A fresh wave of protests have erupted across France, with workers and students taking to the streets, demanding that the French government back down from their decision to impose a new labour law.
This comes after Francois Hollande's government decided on 17 May to bypass parliament and impose a relaxation of the country's protective labour laws by decree, using article 49.3 of the French constitution to push through the reform bill.

France labour reforms
A woman with the numbers, "49-3" symbolically taped across her mouth in reference to article 49.3 of the French constitution in Paris Gonzalo Fuentes/ Reuters

Hollande has become deeply unpopular with the French electorate as his government continues to push the labour reforms aimed at making hiring and firing people easier and would be a serious attack on the social rights of many French citizens.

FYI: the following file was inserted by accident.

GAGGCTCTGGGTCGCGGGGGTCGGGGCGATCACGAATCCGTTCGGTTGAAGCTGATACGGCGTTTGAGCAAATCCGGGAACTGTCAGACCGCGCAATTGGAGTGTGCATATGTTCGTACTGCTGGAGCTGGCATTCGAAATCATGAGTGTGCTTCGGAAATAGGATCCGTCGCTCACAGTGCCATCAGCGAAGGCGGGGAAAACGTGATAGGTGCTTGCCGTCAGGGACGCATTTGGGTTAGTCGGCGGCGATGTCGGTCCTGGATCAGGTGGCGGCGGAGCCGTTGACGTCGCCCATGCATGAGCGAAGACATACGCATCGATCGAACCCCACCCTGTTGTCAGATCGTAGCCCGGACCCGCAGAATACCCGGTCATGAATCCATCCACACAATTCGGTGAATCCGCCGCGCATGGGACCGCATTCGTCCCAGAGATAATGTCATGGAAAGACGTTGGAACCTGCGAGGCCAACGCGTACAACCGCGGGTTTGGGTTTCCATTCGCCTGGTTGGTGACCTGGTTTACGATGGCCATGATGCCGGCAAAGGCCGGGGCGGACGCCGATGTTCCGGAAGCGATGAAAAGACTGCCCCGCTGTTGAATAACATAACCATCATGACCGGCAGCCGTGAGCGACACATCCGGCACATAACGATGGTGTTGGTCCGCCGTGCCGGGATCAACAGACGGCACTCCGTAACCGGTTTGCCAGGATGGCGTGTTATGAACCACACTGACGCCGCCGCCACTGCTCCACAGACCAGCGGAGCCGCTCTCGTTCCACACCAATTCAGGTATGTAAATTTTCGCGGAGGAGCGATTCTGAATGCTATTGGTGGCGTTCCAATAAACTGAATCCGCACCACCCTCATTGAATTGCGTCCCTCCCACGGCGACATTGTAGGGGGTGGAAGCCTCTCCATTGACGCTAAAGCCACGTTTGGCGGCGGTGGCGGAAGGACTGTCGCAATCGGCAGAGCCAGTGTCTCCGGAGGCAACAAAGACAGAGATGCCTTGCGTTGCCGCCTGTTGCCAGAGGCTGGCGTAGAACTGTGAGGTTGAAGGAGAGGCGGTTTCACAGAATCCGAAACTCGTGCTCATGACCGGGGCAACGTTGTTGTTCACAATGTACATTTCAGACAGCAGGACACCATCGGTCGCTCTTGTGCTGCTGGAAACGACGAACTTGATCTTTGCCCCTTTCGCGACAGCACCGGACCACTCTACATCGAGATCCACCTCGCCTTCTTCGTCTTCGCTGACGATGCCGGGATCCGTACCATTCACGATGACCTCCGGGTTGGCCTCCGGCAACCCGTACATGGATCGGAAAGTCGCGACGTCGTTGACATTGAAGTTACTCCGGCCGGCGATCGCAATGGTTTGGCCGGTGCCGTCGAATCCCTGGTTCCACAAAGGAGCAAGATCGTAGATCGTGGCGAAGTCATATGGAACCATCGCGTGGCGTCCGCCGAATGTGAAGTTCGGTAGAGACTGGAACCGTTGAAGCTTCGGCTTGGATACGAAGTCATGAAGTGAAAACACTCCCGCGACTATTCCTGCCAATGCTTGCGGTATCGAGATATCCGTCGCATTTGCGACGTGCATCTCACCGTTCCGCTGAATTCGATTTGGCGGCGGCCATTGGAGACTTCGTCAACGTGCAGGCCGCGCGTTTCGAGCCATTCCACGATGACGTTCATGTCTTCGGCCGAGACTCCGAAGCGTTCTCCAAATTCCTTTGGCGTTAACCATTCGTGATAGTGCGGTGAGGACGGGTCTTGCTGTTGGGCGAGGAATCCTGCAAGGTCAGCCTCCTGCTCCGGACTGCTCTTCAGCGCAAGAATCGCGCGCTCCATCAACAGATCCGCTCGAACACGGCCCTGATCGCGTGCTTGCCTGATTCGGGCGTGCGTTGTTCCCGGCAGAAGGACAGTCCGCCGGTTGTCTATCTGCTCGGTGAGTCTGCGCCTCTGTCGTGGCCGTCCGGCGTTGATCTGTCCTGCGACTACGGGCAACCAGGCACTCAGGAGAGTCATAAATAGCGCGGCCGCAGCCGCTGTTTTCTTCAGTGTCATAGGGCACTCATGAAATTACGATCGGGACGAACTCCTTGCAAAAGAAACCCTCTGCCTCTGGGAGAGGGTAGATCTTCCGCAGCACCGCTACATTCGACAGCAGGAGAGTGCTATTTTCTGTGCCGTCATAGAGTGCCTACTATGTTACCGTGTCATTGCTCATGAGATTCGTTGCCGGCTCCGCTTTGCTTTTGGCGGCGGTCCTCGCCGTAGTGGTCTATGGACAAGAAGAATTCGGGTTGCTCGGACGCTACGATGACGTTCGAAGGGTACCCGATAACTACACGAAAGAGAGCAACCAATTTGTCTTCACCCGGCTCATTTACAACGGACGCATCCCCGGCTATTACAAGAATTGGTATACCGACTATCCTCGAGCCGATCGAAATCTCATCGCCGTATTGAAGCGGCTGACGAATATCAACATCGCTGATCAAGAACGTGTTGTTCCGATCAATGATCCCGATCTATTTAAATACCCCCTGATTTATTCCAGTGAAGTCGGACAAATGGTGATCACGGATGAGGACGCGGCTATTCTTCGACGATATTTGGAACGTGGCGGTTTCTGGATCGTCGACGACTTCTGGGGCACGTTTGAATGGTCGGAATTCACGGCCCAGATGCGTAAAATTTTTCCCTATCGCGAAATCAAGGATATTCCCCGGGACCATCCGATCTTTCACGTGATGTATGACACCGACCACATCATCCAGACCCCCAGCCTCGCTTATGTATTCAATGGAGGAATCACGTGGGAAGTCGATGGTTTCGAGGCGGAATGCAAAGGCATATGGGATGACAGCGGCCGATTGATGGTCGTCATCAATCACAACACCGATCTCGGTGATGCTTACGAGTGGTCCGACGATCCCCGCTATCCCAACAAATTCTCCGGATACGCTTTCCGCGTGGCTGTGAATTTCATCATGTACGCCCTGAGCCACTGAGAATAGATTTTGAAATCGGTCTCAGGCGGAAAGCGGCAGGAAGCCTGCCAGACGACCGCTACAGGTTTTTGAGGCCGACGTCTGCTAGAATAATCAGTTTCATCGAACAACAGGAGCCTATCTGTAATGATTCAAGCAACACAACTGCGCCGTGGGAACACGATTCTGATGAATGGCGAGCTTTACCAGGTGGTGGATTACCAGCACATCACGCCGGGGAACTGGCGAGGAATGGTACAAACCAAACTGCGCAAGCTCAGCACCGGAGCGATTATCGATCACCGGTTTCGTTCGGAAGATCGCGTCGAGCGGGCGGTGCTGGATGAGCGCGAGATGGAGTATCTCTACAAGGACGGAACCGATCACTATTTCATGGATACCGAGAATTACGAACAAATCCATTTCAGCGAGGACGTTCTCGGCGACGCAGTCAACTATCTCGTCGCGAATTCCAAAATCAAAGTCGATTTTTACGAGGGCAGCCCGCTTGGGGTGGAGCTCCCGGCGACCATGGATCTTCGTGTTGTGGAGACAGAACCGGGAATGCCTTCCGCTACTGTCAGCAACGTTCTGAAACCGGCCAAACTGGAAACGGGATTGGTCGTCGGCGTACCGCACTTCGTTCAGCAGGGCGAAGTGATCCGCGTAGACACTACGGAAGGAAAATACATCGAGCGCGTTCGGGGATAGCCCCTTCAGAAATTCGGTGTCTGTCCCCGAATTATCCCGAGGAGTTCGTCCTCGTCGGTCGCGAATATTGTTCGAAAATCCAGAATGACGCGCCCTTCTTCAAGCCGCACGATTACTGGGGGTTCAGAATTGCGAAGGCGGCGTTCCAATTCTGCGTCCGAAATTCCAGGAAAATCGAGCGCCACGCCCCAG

"The battle has not been won. It will only be won when over a series of months we have a continuous fall in unemployment," President Francois Hollande told Europe 1 radio.

In Nantes, incidents between protestors and police forces escalated as thousands of people demonstrated against the planned employment and labour reforms. According to sources. there were between 3,500 and 10,000 individuals who took part.

A peaceful march in by union members in Paris was interrupted when masked protesters threw projectiles, to which riot police responded with tear gas. Montpelier saw the numbers 49.3 written on walls in reference to article 49.3 of the French constitution. Many protestors used the number as a way of defiance, painting it on themselves as they marched.

The proposed reforms have sparked two months of street protests, and have split Hollande's Socialist Party. More protests are expected on the first day of a week of strike action.